Okay, it’s creators rights day on the internet so let’s just get this going.
The Comics Journal jumps right back in the fray with an exit interview with Chris Roberson, who uses the occasion to express thoughts Twitter cannot contain. According to Roberson, his distaste with BEFORE WATCHMEN was stated in podcasts, but no one picked it up until his tweets were posted. The whole thing is one big must-read, but here are some quite nice statements that no one can possibly take issue with in the comment section:
I can’t speak for Marvel because I’ve never worked there, but at least at DC over the course of paying attention as a reader over the course of the last decade, and then definitely as someone employed by them over the course of the last few years, a culture has arisen which seems to devalue the role of the creator and prize the creation. The most telling examples I could point to are things like if you go to the DC website, there are categories for titles, there are categories for characters, and there are categories for movies or films. There is no category for creator. If you go to the listings for Superman or Batman or Wonder Woman, there is no mention of the people who created them. In many cases, there are listings for the the creative teams on individual titles and individual collections, but even there in many cases the names are wrong. They are legal names which have been pulled from contracts and not the names as credited. I am credited at least three different ways on that website, as Chris Roberson, John C. Roberson, and John Roberson. (John being my first name.)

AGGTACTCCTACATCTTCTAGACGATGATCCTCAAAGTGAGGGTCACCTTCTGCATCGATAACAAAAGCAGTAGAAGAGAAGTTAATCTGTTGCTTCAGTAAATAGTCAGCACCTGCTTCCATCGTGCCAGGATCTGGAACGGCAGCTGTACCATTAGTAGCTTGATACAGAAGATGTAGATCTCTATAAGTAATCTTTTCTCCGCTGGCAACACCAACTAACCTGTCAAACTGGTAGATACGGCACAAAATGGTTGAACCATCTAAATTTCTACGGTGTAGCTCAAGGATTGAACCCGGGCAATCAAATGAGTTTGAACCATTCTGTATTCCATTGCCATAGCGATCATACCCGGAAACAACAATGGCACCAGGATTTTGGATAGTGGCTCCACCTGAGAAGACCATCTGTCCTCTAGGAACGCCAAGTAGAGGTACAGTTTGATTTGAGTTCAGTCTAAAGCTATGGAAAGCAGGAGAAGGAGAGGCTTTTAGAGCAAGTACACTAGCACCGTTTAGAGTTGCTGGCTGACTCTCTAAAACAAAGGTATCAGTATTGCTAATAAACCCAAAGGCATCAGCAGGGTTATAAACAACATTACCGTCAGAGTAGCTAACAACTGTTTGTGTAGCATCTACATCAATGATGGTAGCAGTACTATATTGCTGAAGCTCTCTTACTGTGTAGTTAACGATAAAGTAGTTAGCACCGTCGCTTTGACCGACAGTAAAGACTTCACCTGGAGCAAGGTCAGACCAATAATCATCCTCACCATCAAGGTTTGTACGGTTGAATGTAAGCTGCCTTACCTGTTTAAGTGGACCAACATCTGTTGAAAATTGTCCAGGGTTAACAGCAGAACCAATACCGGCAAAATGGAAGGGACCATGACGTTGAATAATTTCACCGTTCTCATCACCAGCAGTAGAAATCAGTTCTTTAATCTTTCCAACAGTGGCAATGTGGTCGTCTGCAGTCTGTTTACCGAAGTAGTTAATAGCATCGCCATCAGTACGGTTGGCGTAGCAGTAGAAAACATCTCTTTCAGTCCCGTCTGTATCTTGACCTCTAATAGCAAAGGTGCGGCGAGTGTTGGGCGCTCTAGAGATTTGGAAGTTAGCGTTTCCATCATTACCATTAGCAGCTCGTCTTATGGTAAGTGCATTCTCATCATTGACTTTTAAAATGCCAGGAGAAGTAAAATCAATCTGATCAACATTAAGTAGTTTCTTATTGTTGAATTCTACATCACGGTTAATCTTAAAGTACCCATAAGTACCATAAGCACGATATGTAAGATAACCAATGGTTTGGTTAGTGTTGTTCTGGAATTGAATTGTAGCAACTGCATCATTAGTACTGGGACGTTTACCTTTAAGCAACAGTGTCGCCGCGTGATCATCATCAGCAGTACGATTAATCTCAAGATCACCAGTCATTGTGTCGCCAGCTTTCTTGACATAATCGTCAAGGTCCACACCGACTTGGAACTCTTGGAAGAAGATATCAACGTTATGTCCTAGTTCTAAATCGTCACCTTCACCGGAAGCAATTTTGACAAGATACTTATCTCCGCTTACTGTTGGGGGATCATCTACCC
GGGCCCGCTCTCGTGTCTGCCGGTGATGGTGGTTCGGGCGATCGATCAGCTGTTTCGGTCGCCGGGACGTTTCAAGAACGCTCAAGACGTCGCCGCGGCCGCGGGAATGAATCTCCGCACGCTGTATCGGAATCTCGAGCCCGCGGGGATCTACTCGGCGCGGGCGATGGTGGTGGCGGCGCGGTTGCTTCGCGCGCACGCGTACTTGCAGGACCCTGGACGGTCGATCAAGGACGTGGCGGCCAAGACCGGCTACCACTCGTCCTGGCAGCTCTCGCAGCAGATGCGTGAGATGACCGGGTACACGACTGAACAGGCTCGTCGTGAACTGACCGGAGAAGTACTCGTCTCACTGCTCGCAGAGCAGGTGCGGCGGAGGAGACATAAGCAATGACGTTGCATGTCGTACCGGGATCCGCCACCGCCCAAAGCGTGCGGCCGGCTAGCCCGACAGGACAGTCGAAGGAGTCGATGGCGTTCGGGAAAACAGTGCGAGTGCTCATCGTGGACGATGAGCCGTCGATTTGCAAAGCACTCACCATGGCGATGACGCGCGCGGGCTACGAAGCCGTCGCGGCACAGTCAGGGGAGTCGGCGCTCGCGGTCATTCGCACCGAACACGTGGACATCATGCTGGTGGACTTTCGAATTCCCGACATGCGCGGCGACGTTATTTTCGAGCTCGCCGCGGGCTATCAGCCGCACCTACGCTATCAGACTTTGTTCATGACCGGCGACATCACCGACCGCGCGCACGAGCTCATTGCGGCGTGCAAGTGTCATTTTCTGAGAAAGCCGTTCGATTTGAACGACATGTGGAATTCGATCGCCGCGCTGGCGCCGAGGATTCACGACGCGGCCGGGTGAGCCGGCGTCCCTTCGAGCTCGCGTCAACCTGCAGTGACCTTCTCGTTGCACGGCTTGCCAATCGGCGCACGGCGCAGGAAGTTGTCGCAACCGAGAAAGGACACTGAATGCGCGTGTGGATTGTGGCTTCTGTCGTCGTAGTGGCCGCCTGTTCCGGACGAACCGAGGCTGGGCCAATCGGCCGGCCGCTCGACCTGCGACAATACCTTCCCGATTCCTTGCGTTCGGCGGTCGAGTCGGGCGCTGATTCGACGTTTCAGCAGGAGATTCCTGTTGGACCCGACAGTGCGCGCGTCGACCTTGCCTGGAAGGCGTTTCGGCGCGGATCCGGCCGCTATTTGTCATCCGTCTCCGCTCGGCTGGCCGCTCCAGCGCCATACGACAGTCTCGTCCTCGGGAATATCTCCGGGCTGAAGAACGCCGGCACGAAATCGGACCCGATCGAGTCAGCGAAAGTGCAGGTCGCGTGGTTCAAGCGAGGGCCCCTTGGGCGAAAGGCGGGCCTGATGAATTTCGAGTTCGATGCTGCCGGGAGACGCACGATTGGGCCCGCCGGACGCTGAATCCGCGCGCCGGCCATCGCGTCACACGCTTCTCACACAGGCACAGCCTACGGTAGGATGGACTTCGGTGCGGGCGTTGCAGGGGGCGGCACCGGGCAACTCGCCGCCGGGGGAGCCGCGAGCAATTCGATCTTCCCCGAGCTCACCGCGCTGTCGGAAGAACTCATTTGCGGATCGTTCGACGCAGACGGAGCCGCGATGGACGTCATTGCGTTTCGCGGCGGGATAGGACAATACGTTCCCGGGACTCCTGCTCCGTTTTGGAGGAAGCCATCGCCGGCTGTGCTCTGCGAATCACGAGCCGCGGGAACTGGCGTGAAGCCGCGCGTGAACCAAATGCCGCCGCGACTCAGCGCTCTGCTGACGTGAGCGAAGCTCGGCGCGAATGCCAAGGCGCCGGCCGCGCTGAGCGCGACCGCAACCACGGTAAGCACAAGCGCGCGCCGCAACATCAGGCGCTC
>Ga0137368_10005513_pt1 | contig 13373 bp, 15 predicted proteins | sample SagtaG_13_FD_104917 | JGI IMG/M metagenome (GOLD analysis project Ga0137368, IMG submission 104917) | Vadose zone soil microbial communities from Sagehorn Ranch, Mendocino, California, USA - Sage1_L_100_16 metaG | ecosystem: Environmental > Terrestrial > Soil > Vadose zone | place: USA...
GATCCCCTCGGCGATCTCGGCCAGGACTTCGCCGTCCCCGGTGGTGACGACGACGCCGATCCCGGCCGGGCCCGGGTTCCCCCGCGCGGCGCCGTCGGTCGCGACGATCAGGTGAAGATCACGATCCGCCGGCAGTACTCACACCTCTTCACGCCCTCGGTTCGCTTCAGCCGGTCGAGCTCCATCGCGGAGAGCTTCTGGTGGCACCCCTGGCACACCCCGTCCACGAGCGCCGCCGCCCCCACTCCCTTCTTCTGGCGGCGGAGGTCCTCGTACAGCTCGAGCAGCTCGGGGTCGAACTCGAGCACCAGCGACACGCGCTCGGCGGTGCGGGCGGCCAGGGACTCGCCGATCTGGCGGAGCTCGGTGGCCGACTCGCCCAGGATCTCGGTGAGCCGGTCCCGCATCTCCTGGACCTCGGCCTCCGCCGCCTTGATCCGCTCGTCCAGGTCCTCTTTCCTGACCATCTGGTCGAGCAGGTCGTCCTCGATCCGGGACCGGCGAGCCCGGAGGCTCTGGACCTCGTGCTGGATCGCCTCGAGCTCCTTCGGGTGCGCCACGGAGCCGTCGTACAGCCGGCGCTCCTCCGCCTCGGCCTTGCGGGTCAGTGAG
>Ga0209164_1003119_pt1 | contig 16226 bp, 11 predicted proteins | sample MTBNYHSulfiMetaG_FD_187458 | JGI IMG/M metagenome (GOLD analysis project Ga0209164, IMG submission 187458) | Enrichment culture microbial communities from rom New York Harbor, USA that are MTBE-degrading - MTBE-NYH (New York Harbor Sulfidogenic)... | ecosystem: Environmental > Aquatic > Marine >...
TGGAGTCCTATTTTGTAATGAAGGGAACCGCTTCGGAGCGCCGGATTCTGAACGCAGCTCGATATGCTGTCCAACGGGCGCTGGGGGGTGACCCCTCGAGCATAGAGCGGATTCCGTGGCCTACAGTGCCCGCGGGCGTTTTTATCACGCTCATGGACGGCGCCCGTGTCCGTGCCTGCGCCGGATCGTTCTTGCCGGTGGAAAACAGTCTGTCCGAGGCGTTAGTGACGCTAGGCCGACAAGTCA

But hand in hand with that there’s been this awareness on the part of DC, it seems, over the course of the last few years that they need everyone to present a kind of unified front. And so you would get things like a few years ago before he passed away, Dwayne McDuffie was fired from DC for having the temerity in public on a message board saying that a plot point was not his idea but editorial suggestion. He didn’t argue with it, he didn’t complain, he merely answered a fan, saying, I was going to do something different but these characters belong to them. Now that can’t happen, because everybody that works on DC work-for-hire projects has to sign a non-disclosure agreement, and legal action can be taken if they say something even as innocuous as I didn’t want those two characters to date or whatever the case may be.
Roberson also discusses the differences between the book publishing model and the comics model:
I mean, to people that have a blushing familiarity with prose novels, they’re aghast at the way that the rights structures work, at least for work-for-hire stuff, but for those novelists who’ve done work-for-hire novels, whether it’s writing novels for tie-ins for TV shows or games or action figures or whatever the case may be, they’re perfectly sanguine about it, because it’s the same thing. The difference is that in the prose world, the work-for-hire stuff is a very small sliver that is kind of—I don’t want to say the bottom rung, but it’s not the thing that the most attention is paid to. More attention is paid to stuff that people create themselves and own. And there are sometimes confused looks when I have to explain that the reverse is true in the comics industry.
Roberson says he has several creator-owned projects in the works.
Heidi MacDonald is the founder and editor in chief of The Beat. In the past, she worked for Disney, DC Comics, Fox and Publishers Weekly. She can be heard regularly on the More To Come Podcast. She likes coffee, cats and noble struggle.